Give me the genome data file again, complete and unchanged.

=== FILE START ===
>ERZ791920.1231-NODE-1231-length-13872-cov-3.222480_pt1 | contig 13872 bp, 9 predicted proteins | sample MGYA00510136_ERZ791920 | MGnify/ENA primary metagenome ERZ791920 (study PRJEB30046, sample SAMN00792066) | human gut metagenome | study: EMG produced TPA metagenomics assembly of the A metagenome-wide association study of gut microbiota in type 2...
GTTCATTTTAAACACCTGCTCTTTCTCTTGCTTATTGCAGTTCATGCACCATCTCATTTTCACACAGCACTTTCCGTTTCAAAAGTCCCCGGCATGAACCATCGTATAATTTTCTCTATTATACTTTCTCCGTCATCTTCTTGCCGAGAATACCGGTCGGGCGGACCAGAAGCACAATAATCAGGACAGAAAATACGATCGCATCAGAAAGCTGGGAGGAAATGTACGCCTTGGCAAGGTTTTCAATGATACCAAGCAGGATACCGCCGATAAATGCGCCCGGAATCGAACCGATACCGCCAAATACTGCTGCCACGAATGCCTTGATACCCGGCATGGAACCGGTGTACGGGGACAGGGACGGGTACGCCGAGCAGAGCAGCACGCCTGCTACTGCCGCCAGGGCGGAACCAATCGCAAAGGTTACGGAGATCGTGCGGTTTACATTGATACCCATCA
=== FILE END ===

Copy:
>ERZ791920.1231-NODE-1231-length-13872-cov-3.222480_pt1 | contig 13872 bp, 9 predicted proteins | sample MGYA00510136_ERZ791920 | MGnify/ENA primary metagenome ERZ791920 (study PRJEB30046, sample SAMN00792066) | human gut metagenome | study: EMG produced TPA metagenomics assembly of the A metagenome-wide association study of gut microbiota in type 2...
GTTCATTTTAAACACCTGCTCTTTCTCTTGCTTATTGCAGTTCATGCACCATCTCATTTTCACACAGCACTTTCCGTTTCAAAAGTCCCCGGCATGAACCATCGTATAATTTTCTCTATTATACTTTCTCCGTCATCTTCTTGCCGAGAATACCGGTCGGGCGGACCAGAAGCACAATAATCAGGACAGAAAATACGATCGCATCAGAAAGCTGGGAGGAAATGTACGCCTTGGCAAGGTTTTCAATGATACCAAGCAGGATACCGCCGATAAATGCGCCCGGAATCGAACCGATACCGCCAAATACTGCTGCCACGAATGCCTTGATACCCGGCATGGAACCGGTGTACGGGGACAGGGACGGGTACGCCGAGCAGAGCAGCACGCCTGCTACTGCCGCCAGGGCGGAACCAATCGCAAAGGTTACGGAGATCGTGCGGTTTACATTGATACCCATCA